“We think the above recitals were sufficient to preserve the alleged error in instructing the jury. The attention of the trial court was thereby directed to certain particular instructions which are referred to by their respective numbers. The obvious purpose behind the enactment of Sec. 68.1 is to require the party seeking a new trial to indicate with sufficient particularity in his motion the grounds relied upon thus affording the trial court an opportunity to correct its error. While a post-trial motion must specify the errors relied upon, it need not be a brief or argument.”
In Saunders v. Schultz, supra, at 314, the court says:
“With reference to the propriety of the instructions submitted by the trial court, the criterion reiterated in the case law has been whether the jury was fairly, fully and comprehensively informed on the relevant principles, considering the *420instructions in their entirety. From the record it appears that this criterion has been met. Furthermore, as noted by the Appellate Court, since defendant did not assert the grounds now urged against the particular instructions at the instruction conference, his objections thereto are not well taken when interposed for the first time on review. Onderisin v. Elgin, Joliet and Eastern Railway Co., 20 Ill App2d 73, 77-78.”
“We have held that a party will not he heard to complain of alleged errors in instructions where such errors were not called to the trial court’s attention by specific objections made either at the conference on instructions or in a post-trial motion. Arboit v. Gateway Transportation Co., 15 Ill App2d 500, 512, 146 NE2d 582; Onderisin v. Elgin, J. & E. Ry. Co., 20 Ill App2d 73, 77, 155 NE2d 338. Since plaintiffs’ abstract wholly fails to show whether or not they made specific objections to any of defendants’ instructions at the conference and their post-trial motion contains no specific objections to such instructions, we consider that plaintiffs’ objections to instructions given for defendants are not properly presented or preserved for review.”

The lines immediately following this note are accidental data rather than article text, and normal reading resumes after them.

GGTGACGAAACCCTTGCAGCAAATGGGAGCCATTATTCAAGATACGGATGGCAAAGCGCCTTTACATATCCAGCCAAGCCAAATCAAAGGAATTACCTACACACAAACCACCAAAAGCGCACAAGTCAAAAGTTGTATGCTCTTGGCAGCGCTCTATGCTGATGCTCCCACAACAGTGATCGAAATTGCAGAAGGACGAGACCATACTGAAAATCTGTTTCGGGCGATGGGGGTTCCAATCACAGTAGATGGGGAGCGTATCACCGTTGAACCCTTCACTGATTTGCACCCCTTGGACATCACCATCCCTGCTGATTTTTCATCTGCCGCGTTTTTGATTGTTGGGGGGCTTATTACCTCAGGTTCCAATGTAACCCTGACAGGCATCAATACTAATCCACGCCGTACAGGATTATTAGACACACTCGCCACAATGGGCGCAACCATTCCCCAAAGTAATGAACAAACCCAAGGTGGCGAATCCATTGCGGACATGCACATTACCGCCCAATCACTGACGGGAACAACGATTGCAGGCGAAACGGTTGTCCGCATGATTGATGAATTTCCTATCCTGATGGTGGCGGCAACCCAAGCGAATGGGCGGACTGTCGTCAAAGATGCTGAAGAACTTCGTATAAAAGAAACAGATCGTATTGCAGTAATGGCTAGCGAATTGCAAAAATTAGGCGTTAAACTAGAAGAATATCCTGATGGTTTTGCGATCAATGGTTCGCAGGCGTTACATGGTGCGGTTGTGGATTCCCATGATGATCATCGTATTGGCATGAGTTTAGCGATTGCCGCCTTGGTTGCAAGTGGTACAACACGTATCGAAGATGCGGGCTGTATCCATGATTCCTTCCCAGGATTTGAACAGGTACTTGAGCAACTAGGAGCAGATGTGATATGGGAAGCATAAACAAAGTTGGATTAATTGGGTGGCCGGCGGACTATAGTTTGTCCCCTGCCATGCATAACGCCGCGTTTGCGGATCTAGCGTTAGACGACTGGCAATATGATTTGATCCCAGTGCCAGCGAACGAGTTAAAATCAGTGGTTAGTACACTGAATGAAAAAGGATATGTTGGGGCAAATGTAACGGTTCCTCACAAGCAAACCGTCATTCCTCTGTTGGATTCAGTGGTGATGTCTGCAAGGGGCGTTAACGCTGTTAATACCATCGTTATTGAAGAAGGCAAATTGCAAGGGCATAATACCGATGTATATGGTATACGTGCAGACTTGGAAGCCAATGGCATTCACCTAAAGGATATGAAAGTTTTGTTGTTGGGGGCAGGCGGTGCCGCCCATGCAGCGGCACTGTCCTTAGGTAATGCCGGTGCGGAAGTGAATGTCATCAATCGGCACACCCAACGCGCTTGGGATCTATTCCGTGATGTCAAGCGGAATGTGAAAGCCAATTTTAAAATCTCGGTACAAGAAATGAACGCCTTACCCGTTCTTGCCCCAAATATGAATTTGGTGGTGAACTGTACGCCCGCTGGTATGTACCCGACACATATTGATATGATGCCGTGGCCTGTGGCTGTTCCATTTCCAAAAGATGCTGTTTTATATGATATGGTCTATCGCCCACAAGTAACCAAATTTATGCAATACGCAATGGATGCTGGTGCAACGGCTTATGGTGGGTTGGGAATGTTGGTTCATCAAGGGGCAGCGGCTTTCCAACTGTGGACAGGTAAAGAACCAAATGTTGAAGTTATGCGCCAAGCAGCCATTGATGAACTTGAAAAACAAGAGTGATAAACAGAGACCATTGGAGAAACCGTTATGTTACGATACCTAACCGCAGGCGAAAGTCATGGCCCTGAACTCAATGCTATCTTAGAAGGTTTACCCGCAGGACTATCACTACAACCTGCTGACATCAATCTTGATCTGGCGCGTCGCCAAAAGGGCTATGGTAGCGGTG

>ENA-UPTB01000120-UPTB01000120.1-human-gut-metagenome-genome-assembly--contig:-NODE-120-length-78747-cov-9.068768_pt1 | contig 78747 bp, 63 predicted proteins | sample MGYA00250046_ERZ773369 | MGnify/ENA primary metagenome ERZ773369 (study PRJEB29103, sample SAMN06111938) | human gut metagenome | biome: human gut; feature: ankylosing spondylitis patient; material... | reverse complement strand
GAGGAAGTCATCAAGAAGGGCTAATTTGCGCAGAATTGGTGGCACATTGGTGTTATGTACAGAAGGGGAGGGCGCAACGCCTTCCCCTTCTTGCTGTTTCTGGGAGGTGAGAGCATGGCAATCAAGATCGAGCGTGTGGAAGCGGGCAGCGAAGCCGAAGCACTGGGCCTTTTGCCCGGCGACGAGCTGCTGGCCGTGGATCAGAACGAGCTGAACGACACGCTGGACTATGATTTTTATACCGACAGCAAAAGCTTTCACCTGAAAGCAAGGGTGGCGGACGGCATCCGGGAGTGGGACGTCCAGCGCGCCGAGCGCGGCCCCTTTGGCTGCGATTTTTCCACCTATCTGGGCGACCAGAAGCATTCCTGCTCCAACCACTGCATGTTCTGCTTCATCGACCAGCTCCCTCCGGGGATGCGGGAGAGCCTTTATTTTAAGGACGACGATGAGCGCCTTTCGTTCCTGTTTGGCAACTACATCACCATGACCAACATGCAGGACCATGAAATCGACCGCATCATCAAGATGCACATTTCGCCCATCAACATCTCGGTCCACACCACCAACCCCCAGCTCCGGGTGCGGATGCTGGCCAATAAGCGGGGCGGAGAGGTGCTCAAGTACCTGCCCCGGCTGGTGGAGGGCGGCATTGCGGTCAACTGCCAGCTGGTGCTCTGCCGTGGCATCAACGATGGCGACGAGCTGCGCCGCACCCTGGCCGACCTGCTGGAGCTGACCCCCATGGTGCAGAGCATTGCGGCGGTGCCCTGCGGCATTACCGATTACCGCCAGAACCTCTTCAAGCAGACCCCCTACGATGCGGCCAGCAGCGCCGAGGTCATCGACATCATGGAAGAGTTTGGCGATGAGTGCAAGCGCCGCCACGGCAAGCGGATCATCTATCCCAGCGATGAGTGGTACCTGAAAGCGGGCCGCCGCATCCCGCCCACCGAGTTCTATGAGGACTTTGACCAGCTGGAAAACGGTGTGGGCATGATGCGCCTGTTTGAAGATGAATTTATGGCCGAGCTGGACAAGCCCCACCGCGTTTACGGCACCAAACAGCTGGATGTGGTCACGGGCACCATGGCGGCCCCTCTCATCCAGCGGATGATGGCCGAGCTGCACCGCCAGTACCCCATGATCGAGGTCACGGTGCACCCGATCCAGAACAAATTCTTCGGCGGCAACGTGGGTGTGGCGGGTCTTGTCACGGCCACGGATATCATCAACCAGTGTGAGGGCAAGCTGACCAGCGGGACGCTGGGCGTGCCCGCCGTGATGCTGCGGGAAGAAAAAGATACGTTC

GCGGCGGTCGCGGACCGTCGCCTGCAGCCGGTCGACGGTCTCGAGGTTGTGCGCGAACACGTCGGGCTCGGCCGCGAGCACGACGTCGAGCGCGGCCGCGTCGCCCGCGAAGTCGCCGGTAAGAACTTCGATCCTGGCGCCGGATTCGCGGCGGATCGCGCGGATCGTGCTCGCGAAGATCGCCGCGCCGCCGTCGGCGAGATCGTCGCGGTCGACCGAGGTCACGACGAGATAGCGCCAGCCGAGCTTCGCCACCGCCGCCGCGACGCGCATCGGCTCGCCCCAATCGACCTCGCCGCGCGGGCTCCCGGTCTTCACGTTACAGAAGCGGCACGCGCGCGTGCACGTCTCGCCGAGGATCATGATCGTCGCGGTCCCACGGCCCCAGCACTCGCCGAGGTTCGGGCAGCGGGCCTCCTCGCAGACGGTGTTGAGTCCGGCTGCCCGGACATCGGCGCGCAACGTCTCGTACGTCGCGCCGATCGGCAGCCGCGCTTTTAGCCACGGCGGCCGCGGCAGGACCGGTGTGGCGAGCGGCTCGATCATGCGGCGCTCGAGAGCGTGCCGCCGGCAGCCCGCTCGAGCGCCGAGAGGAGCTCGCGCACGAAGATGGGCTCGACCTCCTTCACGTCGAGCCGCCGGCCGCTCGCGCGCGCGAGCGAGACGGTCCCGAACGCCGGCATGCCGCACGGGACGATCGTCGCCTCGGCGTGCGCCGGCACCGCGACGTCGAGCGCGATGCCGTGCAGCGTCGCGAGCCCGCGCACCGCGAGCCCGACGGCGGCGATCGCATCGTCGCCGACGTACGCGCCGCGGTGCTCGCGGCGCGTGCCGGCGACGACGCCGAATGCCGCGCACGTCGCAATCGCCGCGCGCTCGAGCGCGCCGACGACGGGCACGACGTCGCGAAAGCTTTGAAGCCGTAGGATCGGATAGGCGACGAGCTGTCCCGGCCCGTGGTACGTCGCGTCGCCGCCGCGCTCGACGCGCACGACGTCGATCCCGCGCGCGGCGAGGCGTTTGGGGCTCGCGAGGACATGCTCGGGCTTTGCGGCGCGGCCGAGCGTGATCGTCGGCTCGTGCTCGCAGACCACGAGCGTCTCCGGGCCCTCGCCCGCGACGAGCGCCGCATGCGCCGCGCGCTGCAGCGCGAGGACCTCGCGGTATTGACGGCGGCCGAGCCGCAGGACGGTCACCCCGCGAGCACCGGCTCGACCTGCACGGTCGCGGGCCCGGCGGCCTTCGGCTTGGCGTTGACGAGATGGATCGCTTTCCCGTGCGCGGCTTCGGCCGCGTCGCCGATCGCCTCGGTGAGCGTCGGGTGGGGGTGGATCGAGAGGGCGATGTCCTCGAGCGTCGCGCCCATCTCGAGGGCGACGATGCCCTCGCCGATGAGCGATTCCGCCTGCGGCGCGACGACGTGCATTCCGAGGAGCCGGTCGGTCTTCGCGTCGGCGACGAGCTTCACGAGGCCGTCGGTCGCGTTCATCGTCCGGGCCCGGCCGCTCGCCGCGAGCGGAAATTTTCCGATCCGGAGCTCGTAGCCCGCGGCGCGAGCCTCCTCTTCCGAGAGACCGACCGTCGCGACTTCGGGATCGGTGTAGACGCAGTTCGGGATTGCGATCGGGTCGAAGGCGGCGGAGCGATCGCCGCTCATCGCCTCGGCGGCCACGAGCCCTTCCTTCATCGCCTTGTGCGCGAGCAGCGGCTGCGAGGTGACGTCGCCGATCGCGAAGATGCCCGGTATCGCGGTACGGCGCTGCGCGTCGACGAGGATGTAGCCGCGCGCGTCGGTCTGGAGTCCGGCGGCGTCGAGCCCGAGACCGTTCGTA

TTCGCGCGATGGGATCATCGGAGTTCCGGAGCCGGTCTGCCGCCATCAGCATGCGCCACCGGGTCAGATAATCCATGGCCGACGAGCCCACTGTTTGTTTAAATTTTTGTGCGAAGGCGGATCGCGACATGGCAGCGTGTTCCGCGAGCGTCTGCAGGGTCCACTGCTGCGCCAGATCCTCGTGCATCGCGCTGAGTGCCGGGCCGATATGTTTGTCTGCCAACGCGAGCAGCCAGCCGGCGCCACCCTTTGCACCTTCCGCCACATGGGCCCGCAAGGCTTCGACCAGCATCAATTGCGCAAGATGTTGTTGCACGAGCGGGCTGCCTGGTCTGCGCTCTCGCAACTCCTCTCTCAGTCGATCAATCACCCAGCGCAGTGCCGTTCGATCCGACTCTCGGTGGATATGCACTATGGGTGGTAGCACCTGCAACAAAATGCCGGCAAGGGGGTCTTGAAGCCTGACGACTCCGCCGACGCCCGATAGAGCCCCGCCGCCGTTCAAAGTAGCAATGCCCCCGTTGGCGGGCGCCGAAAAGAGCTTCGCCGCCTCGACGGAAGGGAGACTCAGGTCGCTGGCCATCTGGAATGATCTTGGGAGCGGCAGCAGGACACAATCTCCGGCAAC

It then becomes necessary for this court to determine whether it can identify the instructions certified in the abstract to have been given, with the instructions referred to in the post-trial motion and the instructions to which specific objections were made at the instruction conference. Certain of the instructions can he so identified, and it also can he determined on whose behalf the instructions were offered. In People *421v. Hubbard, 355 Ill 196, 189 NE 23, the Supreme Court says: “None of the instructions are identified by number or letter in the abstract of record, by reason of which we have been needlessly compelled to hunt through pages of the abstract to find the instructions complained of. Instructions should always be identified in the record, as well as in the abstract, by number or letter.” Nevertheless, the court did search out the instructions and pass upon them.
From an examination of the discussion during the conference in chambers it is apparent the instructions referred to as 20 and 21 were given on behalf of the defendant and over the specific and detailed objections of the plaintiff. Defendant’s instruction 20 was as follows:
“The jury is instructed that there was in full force and effect in the City of Chicago upon the date of the occurrence in question the following ordinance:
“ ‘27-102. (a) Every pedestrian crossing a roadway at any point other than within a marked crosswalk or within an unmarked crosswalk at an intersection shall yield the right-of-way to all vehicles upon the roadway.’
“The jury is further instructed that if you believe from the evidence that the plaintiff violated said ordinance, and if you further believe such violation, if any, constituted negligence, and if you further believe such negligence, if any, proximately contributed to cause the accident in question, then you are instructed that the plaintiff cannot recover in this proceeding.”